Polish authorities have arrested a radical nationalist who planned to blow up parliament and had links to the right-wing extremist who murdered dozens of people in Norway last year.
The suspected plot – to detonate a bomb outside parliament when the country's most senior officials were inside – was the first of its kind since Poland threw off Communist rule more than 20 years ago.
It is likely to bring renewed scrutiny on radical right-wing groups inside Poland, which are fiercely opposed to the liberal government, and on the way extremists intent on violence share information with each other across Europe.
"This is a new and dramatic experience," said Prime Minister Donald Tusk, who, according to prosecutors, was one of the intended targets of the assassination plot, along with the President. "This should be a warning."
Prosecutors on Tuesday said the suspect, a 45-year-old scientist who works for a university in the southern city of Krakow, planned to plant four tonnes of explosives in a vehicle outside parliament and detonate it remotely.
The plot had parallels with Anders Behring Breivik, the Norwegian who set off a bomb in Oslo last year and then went on a gun rampage on a nearby island, killing a total of 77 people.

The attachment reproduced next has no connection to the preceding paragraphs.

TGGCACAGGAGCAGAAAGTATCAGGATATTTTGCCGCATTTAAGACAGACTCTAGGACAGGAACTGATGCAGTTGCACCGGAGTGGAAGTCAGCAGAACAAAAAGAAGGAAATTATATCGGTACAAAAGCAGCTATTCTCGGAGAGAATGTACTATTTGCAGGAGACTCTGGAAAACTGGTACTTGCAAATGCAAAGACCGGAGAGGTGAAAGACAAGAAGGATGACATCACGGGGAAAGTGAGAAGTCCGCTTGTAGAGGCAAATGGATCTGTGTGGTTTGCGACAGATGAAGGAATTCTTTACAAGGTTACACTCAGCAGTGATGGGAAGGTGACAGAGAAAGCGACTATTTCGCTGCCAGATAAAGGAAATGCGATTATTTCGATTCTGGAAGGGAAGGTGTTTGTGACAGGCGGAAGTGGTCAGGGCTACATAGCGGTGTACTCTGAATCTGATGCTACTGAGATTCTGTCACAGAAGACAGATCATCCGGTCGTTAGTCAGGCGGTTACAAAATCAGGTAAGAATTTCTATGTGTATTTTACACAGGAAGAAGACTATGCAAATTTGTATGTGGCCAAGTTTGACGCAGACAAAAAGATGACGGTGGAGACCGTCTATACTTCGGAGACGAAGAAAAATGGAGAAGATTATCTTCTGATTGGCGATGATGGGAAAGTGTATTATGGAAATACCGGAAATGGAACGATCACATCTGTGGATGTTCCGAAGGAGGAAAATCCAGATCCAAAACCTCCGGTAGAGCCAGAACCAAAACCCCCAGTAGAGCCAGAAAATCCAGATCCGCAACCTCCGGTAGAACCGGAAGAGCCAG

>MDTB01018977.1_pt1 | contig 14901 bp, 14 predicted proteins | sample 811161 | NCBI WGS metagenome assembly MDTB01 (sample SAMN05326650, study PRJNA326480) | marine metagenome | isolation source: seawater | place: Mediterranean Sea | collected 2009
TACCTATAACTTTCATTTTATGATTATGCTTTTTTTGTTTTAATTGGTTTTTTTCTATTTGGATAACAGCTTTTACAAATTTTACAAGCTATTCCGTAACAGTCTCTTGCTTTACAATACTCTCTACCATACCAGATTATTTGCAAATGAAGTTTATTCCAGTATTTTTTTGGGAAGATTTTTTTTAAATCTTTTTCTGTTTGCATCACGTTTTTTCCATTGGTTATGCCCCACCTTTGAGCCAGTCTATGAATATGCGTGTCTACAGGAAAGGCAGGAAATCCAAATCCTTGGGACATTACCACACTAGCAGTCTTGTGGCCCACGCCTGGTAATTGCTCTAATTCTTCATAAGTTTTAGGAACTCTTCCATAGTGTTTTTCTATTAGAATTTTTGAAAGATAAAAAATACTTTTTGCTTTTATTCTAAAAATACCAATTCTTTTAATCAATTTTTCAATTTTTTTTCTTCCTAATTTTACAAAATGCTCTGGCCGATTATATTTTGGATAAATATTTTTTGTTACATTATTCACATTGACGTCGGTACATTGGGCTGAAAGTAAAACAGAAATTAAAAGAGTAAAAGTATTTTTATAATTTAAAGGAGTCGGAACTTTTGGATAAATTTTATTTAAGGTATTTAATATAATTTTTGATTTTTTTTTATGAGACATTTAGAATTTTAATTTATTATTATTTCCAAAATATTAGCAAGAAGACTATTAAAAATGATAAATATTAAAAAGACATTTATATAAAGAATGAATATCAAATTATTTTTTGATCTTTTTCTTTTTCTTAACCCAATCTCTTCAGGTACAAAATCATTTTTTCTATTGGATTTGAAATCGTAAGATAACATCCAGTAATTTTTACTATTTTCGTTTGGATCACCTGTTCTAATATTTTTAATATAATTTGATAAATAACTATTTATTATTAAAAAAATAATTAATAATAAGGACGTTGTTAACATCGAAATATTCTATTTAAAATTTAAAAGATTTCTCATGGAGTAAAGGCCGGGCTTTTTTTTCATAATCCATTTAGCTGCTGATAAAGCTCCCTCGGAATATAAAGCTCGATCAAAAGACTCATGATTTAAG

"The would-be bomber did not hide his fascination with Breivik. This should not be ignored," Mr. Tusk told a news conference.
The Prime Minister said that investigators had found practical connections to Mr. Breivik too: The Norwegian bought bomb components in Poland, he said, and an analysis of his contacts helped lead Polish intelligence to the suspect.
Briefing reporters in the Polish capital, prosecutors said the suspect had assembled a small arsenal of explosive material, guns and remote-controlled detonators and was trying to recruit others to help him.
A video recording taken from the suspect, who has not been publicly identified, showed what prosecutors said was a test explosion he conducted, sending up a huge cloud of dust and leaving a large crater in the ground.
"He claims that he was acting on nationalistic, anti-Semitic and xenophobic motives," prosecutor Mariusz Krason said.
"He believed the situation in the country is going in the wrong direction, described the people ruling Poland as foreign and said they were not true Poles."
can trim from here if needed//Poland is one of several European countries where far-right groups have become more visible in the past few years, a trend some scholars say is partly linked to hardship caused by the financial crisis.
In Hungary, opinion polls show strong support for the far-right Jobbik opposition party. Greece's ultra-nationalist Gold Dawn is backed by 10 per cent of the population.
Most right-wing groups renounce violence, but some on the margins are more radical.
Roger Eatwell, a professor at Britain's Bath University who studies the far right, said though extremists intent on violence did not operate in networks, they do share information across Europe's borders.
"They look at each other through the Internet, they sometimes correspond with each other through the Internet, though they have to be careful because that is monitored," he said. "The bad news is that they are very hard to police."